When a new strain of flu infects people, the infection can spread around the world quickly. This is what could potentially happen with some new human flu viruses that come from bird flu viruses.
"Recently, some strains of bird flu viruses have infected people in Asia," said Robert Belshe, M.D., director of the Center for Vaccine Development at Saint Louis University School of Medicine. "There is concern these new strains could cause a pandemic, but they are not infecting people in the United States at this time. Rather than wait for that possibility to occur, the National Institutes of Health (NIH) is testing avian influenza vaccines."
The National Institute of Allergy and Infectious Diseases (NIAID), part of the NIH, has tested a new H5N1 avian influenza vaccine in healthy adults at clinical sites across the country. Now that safety data are available from the first adult study, NIAID plans to test this vaccine in other populations. As part of this plan, Saint Louis University will be testing an investigational vaccine in children ages 2 to 9, a population that is especially vulnerable to acquiring influenza.
Saint Louis University will conduct a research study using a killed flu virus vaccine for the bird flu virus, known as A/H5N1. This experimental vaccine was made the same way as "regular" flu vaccine that is given to people every year before flu season. In this study, researchers are evaluating the investigational vaccine's safety and ability to stimulate antibodies, part of the body's proteins that fight infections, in children. Study participants may receive two or three doses of the investigational vaccine. There is also a chance that participants will receive a placebo injection of saltwater instead of the investigational flu vaccine.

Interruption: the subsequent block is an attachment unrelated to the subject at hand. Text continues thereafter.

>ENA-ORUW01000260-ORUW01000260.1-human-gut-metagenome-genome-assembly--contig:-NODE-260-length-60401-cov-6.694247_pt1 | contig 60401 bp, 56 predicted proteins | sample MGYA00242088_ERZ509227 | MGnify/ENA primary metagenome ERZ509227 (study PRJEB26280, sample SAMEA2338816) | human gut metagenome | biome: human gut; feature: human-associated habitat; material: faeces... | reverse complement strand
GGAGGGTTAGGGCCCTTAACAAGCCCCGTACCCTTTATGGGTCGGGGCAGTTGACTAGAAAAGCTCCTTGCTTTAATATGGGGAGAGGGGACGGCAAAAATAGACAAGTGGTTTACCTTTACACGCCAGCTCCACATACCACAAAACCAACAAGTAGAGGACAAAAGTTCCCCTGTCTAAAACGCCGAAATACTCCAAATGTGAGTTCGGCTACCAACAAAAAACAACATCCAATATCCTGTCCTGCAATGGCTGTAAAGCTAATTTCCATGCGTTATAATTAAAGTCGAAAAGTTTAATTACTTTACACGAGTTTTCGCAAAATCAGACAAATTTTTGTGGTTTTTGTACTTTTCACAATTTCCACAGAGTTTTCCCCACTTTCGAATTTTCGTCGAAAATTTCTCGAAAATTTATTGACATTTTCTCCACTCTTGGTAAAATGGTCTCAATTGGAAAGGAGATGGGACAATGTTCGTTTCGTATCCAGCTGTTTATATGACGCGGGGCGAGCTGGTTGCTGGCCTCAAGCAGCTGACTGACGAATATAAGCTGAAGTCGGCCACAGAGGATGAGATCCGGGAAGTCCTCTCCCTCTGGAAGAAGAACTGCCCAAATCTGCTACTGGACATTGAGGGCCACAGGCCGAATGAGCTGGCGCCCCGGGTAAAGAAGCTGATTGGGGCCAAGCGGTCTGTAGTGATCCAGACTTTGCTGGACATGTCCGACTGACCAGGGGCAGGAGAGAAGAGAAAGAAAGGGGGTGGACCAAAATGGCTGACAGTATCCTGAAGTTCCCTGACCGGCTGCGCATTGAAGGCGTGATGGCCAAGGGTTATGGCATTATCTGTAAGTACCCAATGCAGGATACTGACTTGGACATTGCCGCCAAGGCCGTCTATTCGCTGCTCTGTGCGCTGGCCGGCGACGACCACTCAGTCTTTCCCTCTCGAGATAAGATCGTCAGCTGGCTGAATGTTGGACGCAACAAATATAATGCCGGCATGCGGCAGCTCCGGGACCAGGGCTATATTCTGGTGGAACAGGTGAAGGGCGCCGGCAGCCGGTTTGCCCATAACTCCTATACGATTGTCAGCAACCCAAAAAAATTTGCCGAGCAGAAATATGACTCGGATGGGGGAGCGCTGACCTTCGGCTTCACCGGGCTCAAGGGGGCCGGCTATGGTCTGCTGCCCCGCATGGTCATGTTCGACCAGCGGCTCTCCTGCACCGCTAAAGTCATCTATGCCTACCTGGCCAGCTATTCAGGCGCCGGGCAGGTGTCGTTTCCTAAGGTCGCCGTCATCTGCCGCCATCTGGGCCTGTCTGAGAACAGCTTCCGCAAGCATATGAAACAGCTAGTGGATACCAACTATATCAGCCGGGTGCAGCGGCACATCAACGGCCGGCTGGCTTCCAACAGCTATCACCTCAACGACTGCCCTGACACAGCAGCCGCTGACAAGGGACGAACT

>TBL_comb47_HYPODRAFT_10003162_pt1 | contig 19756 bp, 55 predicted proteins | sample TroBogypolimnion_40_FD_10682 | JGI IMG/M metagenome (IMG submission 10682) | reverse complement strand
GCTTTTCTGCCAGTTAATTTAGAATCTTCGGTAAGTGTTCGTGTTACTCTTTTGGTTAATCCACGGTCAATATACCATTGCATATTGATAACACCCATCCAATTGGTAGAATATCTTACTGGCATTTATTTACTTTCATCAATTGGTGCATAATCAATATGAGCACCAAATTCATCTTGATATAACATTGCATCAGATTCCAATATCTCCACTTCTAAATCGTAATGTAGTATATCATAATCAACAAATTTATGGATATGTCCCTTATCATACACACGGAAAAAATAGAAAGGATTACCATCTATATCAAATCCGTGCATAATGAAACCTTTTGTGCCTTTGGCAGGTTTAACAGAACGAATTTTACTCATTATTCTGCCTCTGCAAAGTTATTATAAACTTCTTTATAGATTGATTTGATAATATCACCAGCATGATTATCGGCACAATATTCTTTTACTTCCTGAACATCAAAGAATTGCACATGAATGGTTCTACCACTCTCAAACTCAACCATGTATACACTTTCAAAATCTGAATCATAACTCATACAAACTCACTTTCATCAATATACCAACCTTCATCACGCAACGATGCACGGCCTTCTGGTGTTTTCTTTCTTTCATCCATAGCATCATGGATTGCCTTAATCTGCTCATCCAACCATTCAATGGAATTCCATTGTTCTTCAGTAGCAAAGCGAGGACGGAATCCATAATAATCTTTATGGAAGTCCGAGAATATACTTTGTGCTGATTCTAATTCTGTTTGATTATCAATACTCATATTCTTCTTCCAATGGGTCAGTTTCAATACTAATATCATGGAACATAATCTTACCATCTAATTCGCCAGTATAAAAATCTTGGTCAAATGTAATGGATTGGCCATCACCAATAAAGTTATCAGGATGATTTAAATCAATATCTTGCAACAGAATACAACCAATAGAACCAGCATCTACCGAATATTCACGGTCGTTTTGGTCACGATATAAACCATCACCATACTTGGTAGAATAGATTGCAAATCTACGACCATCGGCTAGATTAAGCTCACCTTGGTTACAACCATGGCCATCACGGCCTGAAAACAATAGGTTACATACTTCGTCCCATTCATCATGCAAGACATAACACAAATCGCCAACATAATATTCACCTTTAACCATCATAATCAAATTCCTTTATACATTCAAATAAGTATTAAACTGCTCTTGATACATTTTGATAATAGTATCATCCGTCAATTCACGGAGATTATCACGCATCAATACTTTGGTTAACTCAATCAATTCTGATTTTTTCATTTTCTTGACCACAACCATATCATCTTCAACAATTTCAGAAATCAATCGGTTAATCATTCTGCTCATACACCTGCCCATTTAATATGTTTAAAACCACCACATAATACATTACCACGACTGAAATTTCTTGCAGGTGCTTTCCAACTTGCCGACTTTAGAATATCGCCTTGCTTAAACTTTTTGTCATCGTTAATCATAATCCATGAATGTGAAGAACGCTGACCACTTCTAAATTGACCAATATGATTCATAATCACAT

One hundred twenty children will be vaccinated nationwide. Researchers in St. Louis are looking for healthy children ages 2 to 9 to participate in this study. Children who were previously vaccinated against the flu this flu season are eligible for the study.
A January 2005 editorial in the New England Journal of Medicine warned that the virus that causes avian flu, which killed 32 people in eight Asian countries in 2004, had become more dangerous, and had increased the number of animals besides birds it could kill. A separate article in this journal also described the first probable person-to-person transmission of bird flu, from an 11-year-old girl to her mother and aunt; both mother and child died.
Belshe said the last worldwide flu pandemic was in 1968 (the Hong Kong flu), and most of the commonly circulating flu strains of today are genetically related to that outbreak. Before the Hong Kong pandemic there was the 1957 Asia pandemic, and before that, the influenza pandemic of 1918 occurred.
"In the last century we've had three pandemics," Belshe said. "The concern is that a new virus will again emerge and cause a new pandemic. We need to be ready. Once it starts, it could spread worldwide quickly because of air travel. You can't close the borders to flu. The only protection we have against flu are vaccines for prevention and antiviral drugs for prevention or treatment."
For more information about enrollment in this study, please call the Saint Louis University Center for Vaccine Development at 314-977-6333 or email firstname.lastname@example.org.
Established in 1836, Saint Louis University School of Medicine has the distinction of awarding the first M.D. degree west of the Mississippi River. Saint Louis University School of Medicine is a pioneer in geriatric medicine, organ transplantation, chronic disease prevention, cardiovascular disease, neurosciences and vaccine research, among others. The School of Medicine trains physicians and biomedical scientists, conducts medical research, and provides health services on a local, national and international level.
Editor's note: To interview Dr. Robert Belshe, please call Joe Muehlenkamp at 314-977-8015.
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